Self-denial never goes out of style. After a brief foray into body positivity, we’re hearing that thin is back in — at least, according to trend pieces from any legacy media with “New York” in its name. Cultural producers from fashion designers to podcasters are returning to the aesthetics of the thin, white, and wealthy.
Those who already have the most are embracing rich person minimalism, whether it’s surgically removing the fat from their faces, attending a gala commemorating the viciously fatphobic Karl Lagerfield, or, on a subtler note, embracing the “quiet luxury” of elevated basics. Think of Shiv Roy’s nondescript but well-tailored wardrobe or her estranged husband Tom maligning a hanger-on’s “ludicrously capacious handbag.” The bag is gauche, presumably, because its print is instantly recognizable as Burberry plaid (which clashes with her floral Sandro dress), and because its size suggests schlepping a lot of crap on the subway to work.
So what if the Succession siblings don’t eat the pastry spread set out for them? Let them not eat cake. The problem is that those who suffer from moral poverty are squeezing out the rest of us. As the worst days of the pandemic recede, our immiseration is yet unrelenting. Everything costs too much, and as the pandemic officially “ends,” the last vestiges of Covid-era social services are stripped away. I’m writing this note as I ride the starved NYC subway system, flooded with cops who play Candy Crush on their phones. This is what my city has money for: not for the hungry, not for those without a home, and not for the trains and libraries that offer, at a minimum, a place to be.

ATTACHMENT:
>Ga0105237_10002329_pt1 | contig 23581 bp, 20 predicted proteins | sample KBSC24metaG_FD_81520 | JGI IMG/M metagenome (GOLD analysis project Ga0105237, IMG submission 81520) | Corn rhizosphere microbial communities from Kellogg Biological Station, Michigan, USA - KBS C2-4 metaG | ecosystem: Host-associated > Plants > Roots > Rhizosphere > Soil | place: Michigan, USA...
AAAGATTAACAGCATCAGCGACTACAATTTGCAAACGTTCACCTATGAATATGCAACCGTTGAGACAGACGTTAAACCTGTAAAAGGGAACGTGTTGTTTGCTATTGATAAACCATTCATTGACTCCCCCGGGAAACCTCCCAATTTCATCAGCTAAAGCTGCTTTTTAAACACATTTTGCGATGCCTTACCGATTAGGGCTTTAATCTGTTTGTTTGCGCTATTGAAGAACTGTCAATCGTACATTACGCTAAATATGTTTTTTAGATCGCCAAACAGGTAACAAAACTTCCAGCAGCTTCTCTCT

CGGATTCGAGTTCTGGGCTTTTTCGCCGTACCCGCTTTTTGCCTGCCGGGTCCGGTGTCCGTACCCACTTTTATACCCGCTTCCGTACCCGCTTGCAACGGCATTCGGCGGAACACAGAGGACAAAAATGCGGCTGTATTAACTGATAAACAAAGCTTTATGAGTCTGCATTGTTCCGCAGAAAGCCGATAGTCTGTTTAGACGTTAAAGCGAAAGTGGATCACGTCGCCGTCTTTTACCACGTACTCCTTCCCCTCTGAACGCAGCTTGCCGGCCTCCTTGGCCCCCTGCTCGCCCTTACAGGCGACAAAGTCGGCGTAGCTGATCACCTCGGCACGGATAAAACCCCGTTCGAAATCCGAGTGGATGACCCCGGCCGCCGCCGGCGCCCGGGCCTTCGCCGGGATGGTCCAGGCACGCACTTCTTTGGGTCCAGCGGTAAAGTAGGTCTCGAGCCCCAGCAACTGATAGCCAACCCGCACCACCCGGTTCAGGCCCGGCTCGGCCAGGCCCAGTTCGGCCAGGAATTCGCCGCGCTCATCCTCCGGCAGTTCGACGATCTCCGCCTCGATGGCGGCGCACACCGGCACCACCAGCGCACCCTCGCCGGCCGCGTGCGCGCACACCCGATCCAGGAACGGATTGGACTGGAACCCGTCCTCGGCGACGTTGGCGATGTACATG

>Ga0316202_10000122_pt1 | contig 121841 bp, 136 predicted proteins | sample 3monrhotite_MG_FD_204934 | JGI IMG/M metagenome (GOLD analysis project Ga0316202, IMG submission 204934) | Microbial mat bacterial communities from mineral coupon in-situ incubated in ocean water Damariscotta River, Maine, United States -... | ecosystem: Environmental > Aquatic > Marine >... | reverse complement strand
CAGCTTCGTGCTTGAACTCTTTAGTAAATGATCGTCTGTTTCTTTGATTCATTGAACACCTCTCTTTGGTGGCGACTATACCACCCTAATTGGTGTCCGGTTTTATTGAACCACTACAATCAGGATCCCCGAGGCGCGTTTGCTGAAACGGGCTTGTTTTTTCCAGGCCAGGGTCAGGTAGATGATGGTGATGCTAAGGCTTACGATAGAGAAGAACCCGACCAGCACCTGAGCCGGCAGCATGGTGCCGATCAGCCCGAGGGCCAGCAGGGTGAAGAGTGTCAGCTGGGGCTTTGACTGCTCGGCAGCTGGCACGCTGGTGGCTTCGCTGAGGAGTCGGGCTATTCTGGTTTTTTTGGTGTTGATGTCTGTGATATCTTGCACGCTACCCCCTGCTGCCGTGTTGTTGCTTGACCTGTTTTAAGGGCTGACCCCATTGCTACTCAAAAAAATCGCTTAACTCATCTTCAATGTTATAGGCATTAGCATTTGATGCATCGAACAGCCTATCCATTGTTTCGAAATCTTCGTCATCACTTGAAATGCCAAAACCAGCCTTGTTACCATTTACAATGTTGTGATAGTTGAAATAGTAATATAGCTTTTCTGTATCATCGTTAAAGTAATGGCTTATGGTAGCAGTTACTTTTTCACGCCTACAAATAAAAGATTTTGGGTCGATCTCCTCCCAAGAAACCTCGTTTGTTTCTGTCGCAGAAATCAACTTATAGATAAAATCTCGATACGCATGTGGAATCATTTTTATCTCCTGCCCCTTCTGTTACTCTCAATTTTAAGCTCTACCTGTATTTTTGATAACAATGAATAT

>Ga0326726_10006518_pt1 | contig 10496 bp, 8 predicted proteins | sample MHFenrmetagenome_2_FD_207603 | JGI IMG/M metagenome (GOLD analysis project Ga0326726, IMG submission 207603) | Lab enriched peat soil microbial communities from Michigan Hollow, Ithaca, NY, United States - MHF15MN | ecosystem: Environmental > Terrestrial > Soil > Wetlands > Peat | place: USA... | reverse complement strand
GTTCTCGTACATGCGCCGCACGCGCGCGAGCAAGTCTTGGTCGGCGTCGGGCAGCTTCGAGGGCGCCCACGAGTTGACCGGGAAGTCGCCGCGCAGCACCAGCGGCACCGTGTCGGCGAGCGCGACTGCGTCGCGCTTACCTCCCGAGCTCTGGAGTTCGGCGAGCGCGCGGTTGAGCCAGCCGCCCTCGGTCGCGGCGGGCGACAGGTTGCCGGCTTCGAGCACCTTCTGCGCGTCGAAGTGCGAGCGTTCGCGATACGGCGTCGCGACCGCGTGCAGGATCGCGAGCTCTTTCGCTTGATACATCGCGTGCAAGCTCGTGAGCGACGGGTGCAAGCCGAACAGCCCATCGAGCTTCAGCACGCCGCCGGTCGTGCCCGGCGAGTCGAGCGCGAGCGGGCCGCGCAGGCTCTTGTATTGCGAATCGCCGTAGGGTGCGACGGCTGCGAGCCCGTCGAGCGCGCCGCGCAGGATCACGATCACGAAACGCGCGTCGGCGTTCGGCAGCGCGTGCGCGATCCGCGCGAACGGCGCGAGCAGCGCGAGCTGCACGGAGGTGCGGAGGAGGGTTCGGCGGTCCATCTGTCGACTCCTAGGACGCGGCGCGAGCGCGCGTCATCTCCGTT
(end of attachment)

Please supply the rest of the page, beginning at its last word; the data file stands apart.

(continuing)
Instead of wanting more, demanding more, enjoying more, and of course, working less, we get discipline and denial. If “thin is in,” it’s a thinness of imagination. It’s giving upper middle class aspirational. It’s giving nothing.
This obsession with starvation is a surface symptom of deep malaise. The pandemic robbed us of the pleasure of community, the diversion of plans, the thrill of going out. Food was one of the only pleasures we had left. If you were a nonessential worker, your leisure time may have taken a turn for the frivolous: elaborate sourdough rituals, Zoom cocktail hour, leaving neighbors cookies on their doorstep. It was possible to believe that ordering takeout was virtuous if you were saving your favorite local restaurant from going out of business. And yet, the pandemic also saw a rise in rates of eating disorders. Isolation, reduced social services, disruption to routine, and overwork left many more susceptible to disordered eating.
Somehow, we haven’t understood the depths of how we are not being sustained. Three years later, no one wants to eat anymore. Martinis are in, but skip the fries — we’re eating tinned fish instead. Suddenly slender celebrities are rumored to host “injection parties” for diet drugs; the rest of us have to endure subway ads for “a weekly shot to lose weight.” On bookshelves, “slim volumes” about slim women, anhedonic heroines who chase the high of not eating, who dabble in sex with women just to feel something. On the runway, micro-minis, all the better to show off those hip bones. The return of the return of the return of heroin chic. And to top it all off, for some reason, the reactionary podcaster girlies are converting to Catholicism. Starve your soul but drench your body in gold.